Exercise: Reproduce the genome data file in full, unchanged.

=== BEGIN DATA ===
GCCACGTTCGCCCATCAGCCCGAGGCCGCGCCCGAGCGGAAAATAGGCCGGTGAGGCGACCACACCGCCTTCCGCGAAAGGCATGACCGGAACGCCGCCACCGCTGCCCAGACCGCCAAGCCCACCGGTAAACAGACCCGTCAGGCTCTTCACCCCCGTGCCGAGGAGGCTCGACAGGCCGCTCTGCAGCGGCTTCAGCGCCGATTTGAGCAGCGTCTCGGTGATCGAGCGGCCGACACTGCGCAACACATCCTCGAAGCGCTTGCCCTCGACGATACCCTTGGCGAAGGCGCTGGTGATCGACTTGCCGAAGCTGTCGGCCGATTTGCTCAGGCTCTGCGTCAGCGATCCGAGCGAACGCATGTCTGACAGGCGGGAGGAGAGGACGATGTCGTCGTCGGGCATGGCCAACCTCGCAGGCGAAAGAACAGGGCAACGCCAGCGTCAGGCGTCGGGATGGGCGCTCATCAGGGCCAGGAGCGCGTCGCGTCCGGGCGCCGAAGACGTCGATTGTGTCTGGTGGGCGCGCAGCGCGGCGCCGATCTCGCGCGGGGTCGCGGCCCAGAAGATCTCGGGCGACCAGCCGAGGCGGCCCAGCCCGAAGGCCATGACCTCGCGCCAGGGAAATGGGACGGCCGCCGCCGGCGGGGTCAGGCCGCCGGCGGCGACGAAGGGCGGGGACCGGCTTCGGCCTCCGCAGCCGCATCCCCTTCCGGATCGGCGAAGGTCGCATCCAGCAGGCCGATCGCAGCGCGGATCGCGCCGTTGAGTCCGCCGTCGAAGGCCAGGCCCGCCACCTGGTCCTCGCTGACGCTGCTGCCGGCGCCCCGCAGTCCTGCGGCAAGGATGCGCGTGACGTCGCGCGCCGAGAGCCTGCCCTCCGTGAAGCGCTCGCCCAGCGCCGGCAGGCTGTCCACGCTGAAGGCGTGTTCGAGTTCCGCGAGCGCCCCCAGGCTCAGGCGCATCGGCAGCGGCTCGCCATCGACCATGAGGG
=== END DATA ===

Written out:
GCCACGTTCGCCCATCAGCCCGAGGCCGCGCCCGAGCGGAAAATAGGCCGGTGAGGCGACCACACCGCCTTCCGCGAAAGGCATGACCGGAACGCCGCCACCGCTGCCCAGACCGCCAAGCCCACCGGTAAACAGACCCGTCAGGCTCTTCACCCCCGTGCCGAGGAGGCTCGACAGGCCGCTCTGCAGCGGCTTCAGCGCCGATTTGAGCAGCGTCTCGGTGATCGAGCGGCCGACACTGCGCAACACATCCTCGAAGCGCTTGCCCTCGACGATACCCTTGGCGAAGGCGCTGGTGATCGACTTGCCGAAGCTGTCGGCCGATTTGCTCAGGCTCTGCGTCAGCGATCCGAGCGAACGCATGTCTGACAGGCGGGAGGAGAGGACGATGTCGTCGTCGGGCATGGCCAACCTCGCAGGCGAAAGAACAGGGCAACGCCAGCGTCAGGCGTCGGGATGGGCGCTCATCAGGGCCAGGAGCGCGTCGCGTCCGGGCGCCGAAGACGTCGATTGTGTCTGGTGGGCGCGCAGCGCGGCGCCGATCTCGCGCGGGGTCGCGGCCCAGAAGATCTCGGGCGACCAGCCGAGGCGGCCCAGCCCGAAGGCCATGACCTCGCGCCAGGGAAATGGGACGGCCGCCGCCGGCGGGGTCAGGCCGCCGGCGGCGACGAAGGGCGGGGACCGGCTTCGGCCTCCGCAGCCGCATCCCCTTCCGGATCGGCGAAGGTCGCATCCAGCAGGCCGATCGCAGCGCGGATCGCGCCGTTGAGTCCGCCGTCGAAGGCCAGGCCCGCCACCTGGTCCTCGCTGACGCTGCTGCCGGCGCCCCGCAGTCCTGCGGCAAGGATGCGCGTGACGTCGCGCGCCGAGAGCCTGCCCTCCGTGAAGCGCTCGCCCAGCGCCGGCAGGCTGTCCACGCTGAAGGCGTGTTCGAGTTCCGCGAGCGCCCCCAGGCTCAGGCGCATCGGCAGCGGCTCGCCATCGACCATGAGGG